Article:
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Mediation in Lebanon: The Resurgence of a Traditional Consensus

Posted 24 مارس 2023

Traditionally, the practice of mediation was very common in the Middle East, especially in Lebanon; whenever two individuals were in a conflictual situation, they always sought the help of their clan or religious leaders to solve their quarrels. This recourse, known as “Al Mousalaha” or “Al Soleh”, i.e., Conciliation, was a common practice before the instauration of the Lebanese Judicial System.

In 1933, in the former Code of Civil Procedures, the Lebanese Legislator legalized the process of “Mousalaha” alongside the Court of First Instance by creating the role of Judge of Conciliation known as “Kadi al Soleh” who had the specific mandate to conciliate parties at a lawsuit before its settlement by the competent court. If the “Kadi al Soleh” succeeded in conciliating the disputants, he used to document the conciliation terms in the judicial minutes of records, that once ratified by the ruling judge, were considered as a final enforceable ruling.

Years later, the new Lebanese Code of Civil Procedures abolished the role of “Kadi al Soleh” and delegated it to the ruling Judge examining the case in full accordance with enforceable laws. The development and progress of society, along with the complexity of human relations, drove the already strict judicial system to become unfavorable among individuals who sought faster and less costly alternatives to conflicts resolutions.

From their perspective, individuals required a different approach: they wanted to be heard, and have additional voluntary actions allowing them to solve their conflicts themselves within an approachable and humane process. They perceived the judicial system unsatisfactory and the imposing nature of the arbitration award complex due to arbitration rules and procedures.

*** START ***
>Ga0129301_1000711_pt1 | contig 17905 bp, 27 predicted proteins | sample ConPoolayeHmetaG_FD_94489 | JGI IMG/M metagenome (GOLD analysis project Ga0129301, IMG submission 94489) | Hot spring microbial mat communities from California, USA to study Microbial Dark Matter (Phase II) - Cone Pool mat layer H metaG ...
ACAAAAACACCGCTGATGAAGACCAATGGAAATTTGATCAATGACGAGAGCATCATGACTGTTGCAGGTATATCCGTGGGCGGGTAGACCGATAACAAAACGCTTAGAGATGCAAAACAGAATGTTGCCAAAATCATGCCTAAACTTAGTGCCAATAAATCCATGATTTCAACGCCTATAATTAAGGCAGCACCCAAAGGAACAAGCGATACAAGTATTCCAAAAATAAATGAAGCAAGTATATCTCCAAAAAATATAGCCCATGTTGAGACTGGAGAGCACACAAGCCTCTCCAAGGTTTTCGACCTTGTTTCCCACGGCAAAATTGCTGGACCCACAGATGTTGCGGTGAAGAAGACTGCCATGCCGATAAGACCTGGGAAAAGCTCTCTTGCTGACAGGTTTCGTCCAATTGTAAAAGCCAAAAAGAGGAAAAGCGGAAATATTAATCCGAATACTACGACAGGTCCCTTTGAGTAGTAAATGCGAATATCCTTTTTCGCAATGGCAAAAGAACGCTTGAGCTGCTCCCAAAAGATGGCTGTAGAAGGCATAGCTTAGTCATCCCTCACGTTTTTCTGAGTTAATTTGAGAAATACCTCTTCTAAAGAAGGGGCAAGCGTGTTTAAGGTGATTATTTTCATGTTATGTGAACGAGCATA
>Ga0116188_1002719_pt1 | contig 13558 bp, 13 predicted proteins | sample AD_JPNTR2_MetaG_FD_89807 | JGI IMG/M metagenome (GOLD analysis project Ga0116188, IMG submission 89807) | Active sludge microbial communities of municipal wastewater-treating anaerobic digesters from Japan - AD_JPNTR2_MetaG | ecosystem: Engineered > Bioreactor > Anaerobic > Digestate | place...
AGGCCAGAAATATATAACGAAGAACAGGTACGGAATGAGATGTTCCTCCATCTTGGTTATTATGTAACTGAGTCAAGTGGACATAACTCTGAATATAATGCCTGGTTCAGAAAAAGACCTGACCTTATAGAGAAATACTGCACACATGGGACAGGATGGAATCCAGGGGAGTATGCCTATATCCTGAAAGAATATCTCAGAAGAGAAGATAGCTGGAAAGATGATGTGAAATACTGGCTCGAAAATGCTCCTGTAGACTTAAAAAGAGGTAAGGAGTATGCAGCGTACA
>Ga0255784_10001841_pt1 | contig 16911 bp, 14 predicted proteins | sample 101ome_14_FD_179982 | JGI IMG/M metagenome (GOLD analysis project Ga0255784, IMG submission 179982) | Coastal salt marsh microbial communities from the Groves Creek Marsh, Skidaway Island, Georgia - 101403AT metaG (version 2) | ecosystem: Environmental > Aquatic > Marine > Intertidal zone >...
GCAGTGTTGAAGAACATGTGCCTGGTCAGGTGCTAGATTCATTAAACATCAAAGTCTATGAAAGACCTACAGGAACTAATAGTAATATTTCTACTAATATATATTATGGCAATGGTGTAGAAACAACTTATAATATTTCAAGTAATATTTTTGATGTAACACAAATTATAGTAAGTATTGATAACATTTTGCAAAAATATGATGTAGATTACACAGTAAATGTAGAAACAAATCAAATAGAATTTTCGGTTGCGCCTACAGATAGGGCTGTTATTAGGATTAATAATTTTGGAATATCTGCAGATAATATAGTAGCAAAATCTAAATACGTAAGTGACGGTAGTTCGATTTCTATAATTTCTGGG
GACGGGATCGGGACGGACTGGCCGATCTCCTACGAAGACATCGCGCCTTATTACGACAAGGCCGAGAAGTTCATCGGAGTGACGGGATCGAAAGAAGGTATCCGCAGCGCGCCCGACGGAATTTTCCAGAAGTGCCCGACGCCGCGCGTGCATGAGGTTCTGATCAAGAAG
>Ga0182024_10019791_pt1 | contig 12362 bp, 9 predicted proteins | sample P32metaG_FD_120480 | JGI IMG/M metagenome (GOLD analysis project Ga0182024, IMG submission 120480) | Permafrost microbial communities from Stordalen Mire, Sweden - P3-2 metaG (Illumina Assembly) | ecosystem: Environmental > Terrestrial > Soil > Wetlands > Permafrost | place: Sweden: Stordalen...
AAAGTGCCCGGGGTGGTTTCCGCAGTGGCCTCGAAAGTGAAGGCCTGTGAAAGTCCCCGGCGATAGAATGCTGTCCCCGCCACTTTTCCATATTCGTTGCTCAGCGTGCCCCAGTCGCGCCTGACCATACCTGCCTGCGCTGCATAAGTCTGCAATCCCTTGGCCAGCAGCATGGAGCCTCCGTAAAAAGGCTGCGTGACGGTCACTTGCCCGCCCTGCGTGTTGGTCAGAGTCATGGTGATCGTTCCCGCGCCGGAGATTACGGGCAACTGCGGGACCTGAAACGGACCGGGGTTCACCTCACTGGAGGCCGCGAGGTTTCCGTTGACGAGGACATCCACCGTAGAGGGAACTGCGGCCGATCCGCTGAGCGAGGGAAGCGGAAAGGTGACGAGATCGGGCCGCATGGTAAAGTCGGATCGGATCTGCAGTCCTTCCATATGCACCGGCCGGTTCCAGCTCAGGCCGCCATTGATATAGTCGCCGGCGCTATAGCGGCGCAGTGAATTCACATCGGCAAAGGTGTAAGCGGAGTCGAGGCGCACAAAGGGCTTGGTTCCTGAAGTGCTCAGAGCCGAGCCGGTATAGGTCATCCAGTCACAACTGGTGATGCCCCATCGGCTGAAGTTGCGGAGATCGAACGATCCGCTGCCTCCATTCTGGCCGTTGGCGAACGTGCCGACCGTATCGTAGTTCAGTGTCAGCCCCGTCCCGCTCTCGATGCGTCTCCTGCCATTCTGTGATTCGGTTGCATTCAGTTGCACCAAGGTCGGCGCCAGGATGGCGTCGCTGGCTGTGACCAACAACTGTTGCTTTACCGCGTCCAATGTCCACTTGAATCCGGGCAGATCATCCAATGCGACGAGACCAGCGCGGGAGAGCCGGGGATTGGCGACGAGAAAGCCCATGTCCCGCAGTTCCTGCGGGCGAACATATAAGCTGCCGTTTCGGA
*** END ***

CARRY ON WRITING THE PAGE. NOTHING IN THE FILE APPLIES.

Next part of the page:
It took decades for their aspirations to be met with the adoption of the Judicial Mediation Law on October 10, 2018. The law defined the process of Mediation as an alternative to conflict resolution. In article #1, mediation is the process that enables parties in conflict, to seek the help of a third impartial person to help them communicate and encourage them to negotiate so they can resolve their dispute. Judicial Mediation is the process by which a judge refers the disputants at any time during court proceedings, upon their consent, to a chosen mediator who will help them communicate and assist them in finding a solution to their dispute. The multiple Lebanese crises stopped the work on implementation decrees, putting at a halt the use of Judicial Mediation.

Four years later, The Singapore Convention was an encouraging motive for the Lebanese Parliament to adopt the Conventional Mediation Law #286/2022, issued in April 2022. This new law gives the right to any party of an actual or future conflict, to agree on appointing a professional, independent, impartial and neutral mediator to help them communicate and find a solution for their conflict.

Today, Judicial and Conventional Mediation are in dire need of coming out to the light and being presented through awareness campaigns as available Alternative to Dispute Resolution (ADR), in a country torn by economic, financial, and social collapse where the judicial system is halted with recurrent strikes of judges, court clerks, and even lawyers.

Going back to its roots, mediation should be considered an evolved “specie” of the “Kadi al Soleh”. I personally see and call upon all those concerned with conflict resolution, be it lawyers, legal counselors, notary public, mayors, municipal officials, advisors, religious entities – and more – to join forces in the promotion of the benefits of mediation.

Our country struggles, and I believe that the professional input of mediators will directly contribute to the transformation and resolution of conflicts, leading to a peaceful societal consensus that will bring people together and abolish separation.

Let us hope that the Land of the Cedars will have a brighter tomorrow where all Lebanese come together and live in decency, away from crises burdens that create day-in-day-out escalating conflicts.

Author
Rabih Sfeir
Attorney at law-Mediator
Beirut-Lebanon

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